Finding a polling place. Waiting in line. Filling out a ballot. Most New Mexico voters don’t seem to have many complaints about that part of Election Day. But while a new survey has found plenty of confidence in the democratic process as it plays out at the polling place, it also found plenty of concerns about the sanctity of New Mexico’s elections, whether it is the specter of hackers, the influence of big-spending campaign donors or a news media that many view as biased.
Vote early and vote less often. At least, that is the hope behind a bill that was headed to the governor’s desk on Thursday to consolidate various local elections in New Mexico. Under a compromise hashed out between the Senate and House of Representatives during the last couple hours of this year’s 30-day legislative session, election day for most cities, towns and villages — including Santa Fe — would not change from the usual date in March. Conversely, the state’s largest city, Albuquerque, would have to move its elections for mayor and city council. The bipartisan legislation’s backers say the goal is to boost turnout in local elections that often draw little attention and relatively few voters.
A new report may shed some light on how New Mexico voters feel about campaign public financing and groups who raise money independently of candidates. It comes as ethics complaints related to Albuquerque’s election stack up and congressional and gubernatorial candidates fill their campaign accounts. The 2017 Campaign Finance Report released by the University of New Mexico shows most registered voters favor public financing and making public financing available to more candidates. The report also shows many New Mexicans disagree that independent expenditure groups should be able to raise and spend money unregulated as a form a free speech. The report from the political science department found 70 percent of voters would like public financing to be available for more elected offices.
Corruption has long been endemic to New Mexico government. And today, even when people ferret out potential problems or ethical lapses, there’s still a significant gap between the laws meant to protect people and the ability or willingness of state agencies to enforce them. In January, for example, conservation groups wrote to the state purchasing agent and director, asking him to look into a political donation from a company with a lucrative state contract. The company had contributed $1,000 to Gov. Susana Martinez’s political action committee during a time when the state’s Procurement Code prohibits political contributions, when proposals are being evaluated for the awarding of contracts. Months passed, and the activists didn’t hear back from the state purchasing agent or from the agency that had issued the contract, the New Mexico Interstate Stream Commission (ISC).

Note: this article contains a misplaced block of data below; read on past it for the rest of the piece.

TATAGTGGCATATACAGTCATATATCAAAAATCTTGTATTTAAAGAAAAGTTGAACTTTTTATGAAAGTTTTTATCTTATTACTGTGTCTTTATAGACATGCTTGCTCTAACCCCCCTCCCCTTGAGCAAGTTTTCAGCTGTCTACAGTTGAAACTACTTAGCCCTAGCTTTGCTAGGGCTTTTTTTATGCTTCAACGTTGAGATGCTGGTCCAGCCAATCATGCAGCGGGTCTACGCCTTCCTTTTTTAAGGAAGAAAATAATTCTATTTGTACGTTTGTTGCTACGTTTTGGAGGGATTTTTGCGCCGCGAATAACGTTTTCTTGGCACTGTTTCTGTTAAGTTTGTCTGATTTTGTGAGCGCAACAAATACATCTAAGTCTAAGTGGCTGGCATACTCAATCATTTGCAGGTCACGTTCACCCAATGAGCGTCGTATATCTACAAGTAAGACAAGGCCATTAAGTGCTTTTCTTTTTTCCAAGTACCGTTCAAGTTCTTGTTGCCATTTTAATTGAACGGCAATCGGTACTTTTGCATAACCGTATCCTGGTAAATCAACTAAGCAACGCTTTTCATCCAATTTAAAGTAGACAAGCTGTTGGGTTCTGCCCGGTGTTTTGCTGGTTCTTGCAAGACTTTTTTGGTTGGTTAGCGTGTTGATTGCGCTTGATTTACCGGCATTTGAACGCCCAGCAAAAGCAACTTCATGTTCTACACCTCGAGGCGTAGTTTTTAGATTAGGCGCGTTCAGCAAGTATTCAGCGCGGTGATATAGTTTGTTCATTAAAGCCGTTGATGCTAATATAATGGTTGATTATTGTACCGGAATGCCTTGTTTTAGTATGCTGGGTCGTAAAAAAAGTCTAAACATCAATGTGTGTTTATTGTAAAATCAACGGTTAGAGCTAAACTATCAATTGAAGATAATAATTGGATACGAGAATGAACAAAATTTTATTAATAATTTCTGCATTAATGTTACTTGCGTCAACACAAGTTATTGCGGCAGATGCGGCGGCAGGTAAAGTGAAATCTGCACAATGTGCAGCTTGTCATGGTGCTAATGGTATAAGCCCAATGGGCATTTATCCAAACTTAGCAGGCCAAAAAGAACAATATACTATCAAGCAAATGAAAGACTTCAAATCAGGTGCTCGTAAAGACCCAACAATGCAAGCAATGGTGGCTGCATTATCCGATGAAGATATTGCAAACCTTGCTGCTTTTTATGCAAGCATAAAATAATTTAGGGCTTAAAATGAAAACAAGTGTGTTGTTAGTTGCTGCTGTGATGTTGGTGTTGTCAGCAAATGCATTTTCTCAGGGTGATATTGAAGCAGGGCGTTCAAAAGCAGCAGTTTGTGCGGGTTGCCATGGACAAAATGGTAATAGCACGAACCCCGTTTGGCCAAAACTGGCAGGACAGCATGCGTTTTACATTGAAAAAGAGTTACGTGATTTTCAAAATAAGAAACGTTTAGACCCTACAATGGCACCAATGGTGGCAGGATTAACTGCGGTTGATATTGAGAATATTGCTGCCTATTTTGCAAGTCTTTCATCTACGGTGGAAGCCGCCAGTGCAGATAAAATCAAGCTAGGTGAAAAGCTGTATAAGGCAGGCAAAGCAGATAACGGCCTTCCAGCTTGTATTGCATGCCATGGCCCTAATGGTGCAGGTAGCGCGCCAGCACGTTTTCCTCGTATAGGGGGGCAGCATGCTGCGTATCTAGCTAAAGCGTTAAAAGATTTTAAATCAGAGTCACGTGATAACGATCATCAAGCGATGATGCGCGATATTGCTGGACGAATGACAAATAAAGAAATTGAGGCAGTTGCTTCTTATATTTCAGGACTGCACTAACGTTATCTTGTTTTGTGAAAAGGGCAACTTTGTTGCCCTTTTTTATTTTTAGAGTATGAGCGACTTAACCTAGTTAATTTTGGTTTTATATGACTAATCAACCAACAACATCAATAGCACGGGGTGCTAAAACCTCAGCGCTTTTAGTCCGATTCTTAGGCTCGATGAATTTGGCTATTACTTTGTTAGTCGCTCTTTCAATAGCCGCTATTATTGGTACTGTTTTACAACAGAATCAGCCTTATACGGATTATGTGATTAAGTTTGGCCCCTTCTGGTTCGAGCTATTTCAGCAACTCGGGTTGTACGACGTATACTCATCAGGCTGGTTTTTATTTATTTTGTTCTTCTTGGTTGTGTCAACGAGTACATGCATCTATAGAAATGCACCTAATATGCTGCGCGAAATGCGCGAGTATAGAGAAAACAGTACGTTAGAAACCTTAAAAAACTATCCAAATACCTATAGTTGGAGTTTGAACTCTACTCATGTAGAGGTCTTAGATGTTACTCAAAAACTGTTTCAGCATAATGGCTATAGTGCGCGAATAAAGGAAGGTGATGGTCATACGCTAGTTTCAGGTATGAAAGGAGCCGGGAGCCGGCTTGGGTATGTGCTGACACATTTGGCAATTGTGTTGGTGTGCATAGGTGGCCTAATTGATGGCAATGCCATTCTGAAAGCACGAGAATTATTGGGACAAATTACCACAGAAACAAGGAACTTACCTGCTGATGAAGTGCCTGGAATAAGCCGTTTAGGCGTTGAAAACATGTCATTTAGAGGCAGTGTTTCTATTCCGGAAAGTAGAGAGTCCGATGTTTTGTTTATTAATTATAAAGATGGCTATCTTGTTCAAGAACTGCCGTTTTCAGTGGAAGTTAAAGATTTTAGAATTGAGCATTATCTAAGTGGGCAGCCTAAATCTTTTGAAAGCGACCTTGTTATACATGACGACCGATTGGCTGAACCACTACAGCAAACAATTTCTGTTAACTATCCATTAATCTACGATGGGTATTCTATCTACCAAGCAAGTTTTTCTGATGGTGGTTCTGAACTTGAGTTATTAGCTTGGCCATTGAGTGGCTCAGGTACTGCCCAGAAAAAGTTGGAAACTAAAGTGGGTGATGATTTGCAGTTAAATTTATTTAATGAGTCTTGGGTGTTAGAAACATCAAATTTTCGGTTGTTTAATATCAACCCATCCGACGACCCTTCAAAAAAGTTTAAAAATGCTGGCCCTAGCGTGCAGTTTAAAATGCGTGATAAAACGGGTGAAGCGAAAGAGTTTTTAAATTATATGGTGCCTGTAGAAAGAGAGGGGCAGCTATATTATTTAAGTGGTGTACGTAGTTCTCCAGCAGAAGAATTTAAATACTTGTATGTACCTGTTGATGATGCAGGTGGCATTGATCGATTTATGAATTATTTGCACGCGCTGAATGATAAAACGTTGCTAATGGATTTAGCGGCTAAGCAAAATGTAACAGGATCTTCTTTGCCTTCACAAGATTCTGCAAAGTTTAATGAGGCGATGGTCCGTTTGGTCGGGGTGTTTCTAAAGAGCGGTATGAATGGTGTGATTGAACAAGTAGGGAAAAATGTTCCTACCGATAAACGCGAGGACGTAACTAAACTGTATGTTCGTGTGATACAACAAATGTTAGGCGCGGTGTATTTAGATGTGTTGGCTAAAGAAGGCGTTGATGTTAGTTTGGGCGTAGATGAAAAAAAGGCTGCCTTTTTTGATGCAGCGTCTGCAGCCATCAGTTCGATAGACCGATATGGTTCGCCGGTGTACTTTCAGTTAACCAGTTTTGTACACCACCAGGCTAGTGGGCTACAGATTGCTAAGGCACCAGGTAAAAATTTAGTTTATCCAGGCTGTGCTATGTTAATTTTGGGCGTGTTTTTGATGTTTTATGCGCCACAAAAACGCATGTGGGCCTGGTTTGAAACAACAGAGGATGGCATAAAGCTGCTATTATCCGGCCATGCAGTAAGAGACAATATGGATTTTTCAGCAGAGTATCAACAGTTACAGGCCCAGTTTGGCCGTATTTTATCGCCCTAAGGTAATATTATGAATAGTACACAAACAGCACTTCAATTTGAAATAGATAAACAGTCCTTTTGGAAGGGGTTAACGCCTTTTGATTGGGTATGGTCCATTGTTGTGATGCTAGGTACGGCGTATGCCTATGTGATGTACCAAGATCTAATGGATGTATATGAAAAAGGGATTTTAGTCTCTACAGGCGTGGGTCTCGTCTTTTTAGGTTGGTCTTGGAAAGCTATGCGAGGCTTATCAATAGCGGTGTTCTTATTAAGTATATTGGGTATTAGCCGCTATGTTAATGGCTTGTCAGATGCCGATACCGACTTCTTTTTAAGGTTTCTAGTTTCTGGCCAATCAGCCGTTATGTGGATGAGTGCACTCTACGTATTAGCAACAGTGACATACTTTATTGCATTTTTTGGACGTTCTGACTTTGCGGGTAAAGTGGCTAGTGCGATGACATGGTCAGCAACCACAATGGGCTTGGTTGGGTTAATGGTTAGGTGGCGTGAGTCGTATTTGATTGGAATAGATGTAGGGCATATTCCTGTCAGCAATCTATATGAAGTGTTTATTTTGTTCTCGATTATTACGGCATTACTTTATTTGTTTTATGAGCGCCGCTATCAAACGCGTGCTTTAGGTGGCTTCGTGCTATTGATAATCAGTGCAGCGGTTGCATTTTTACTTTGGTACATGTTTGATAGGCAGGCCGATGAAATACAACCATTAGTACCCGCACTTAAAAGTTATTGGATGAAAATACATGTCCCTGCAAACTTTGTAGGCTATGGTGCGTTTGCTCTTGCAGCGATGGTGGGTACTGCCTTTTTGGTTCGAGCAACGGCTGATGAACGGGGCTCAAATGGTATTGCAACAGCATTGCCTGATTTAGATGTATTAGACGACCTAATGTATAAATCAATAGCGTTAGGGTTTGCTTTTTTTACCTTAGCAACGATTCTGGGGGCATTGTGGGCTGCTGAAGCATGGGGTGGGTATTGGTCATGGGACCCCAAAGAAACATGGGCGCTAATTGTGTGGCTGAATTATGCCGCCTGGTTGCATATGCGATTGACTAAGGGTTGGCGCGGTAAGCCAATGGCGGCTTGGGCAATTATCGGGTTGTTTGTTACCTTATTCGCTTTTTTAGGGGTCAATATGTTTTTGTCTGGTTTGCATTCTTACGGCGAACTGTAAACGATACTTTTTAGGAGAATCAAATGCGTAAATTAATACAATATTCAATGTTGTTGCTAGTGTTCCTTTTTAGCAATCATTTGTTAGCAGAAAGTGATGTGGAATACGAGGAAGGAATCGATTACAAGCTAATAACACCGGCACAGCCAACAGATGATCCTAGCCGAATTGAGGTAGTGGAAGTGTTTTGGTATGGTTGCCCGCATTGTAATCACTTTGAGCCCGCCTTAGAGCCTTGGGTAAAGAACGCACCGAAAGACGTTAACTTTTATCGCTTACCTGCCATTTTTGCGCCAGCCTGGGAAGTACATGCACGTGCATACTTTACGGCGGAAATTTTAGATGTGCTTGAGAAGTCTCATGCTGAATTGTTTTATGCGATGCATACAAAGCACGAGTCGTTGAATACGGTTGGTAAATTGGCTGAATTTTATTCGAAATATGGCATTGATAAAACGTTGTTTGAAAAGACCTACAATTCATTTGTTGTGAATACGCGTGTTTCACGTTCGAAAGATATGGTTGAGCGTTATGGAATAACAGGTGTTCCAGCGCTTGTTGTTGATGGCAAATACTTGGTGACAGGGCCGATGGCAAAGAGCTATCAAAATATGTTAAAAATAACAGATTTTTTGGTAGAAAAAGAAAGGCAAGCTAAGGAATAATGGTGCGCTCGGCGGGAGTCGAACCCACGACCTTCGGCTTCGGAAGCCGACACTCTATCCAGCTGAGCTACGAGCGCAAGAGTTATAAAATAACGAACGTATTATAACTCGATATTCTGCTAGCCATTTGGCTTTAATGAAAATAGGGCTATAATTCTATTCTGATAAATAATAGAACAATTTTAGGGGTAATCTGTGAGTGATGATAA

After her first week in office, New Mexico Secretary of State Maggie Toulouse Oliver is ready to get to work revamping the state election code. She said while there are a number of things she wants to focus on, her office might have to get creative financially. “We have a lot to do and we’re not fully funded to do it,” Toulouse Oliver told NM Political Report. Since former secretary Dianna Duran left office last year, there hasn’t been a lot of movement in terms of rule changes or reforms from the secretary’s office. Toulouse Oliver has long said she would work towards improving the state’s campaign finance rules if she were elected.
The New Mexico Legislature has been diverting money from a public election fund for years, contrary to the wording of the law that established the fund. Some have blamed the budget situation for the recent necessity for an emergency grant to replenish the fund, but the situation dates back years. Earlier this month, Secretary of State Brad Winter sent letters to candidates who opted for public financing to inform them that their public financing would be reduced, citing the “current economic climate” and a negative budget. New Mexico’s limited public finance law—it only applies to Public Regulation Commission and judicial candidates—allows for a reduction in disbursements if there is a shortfall. While the economy may have been to blame for a negative overall budget, a closer look revealed that the New Mexico legislature used funds designated for public financing to pad general election funds—and Gov. Susana Martinez approved this.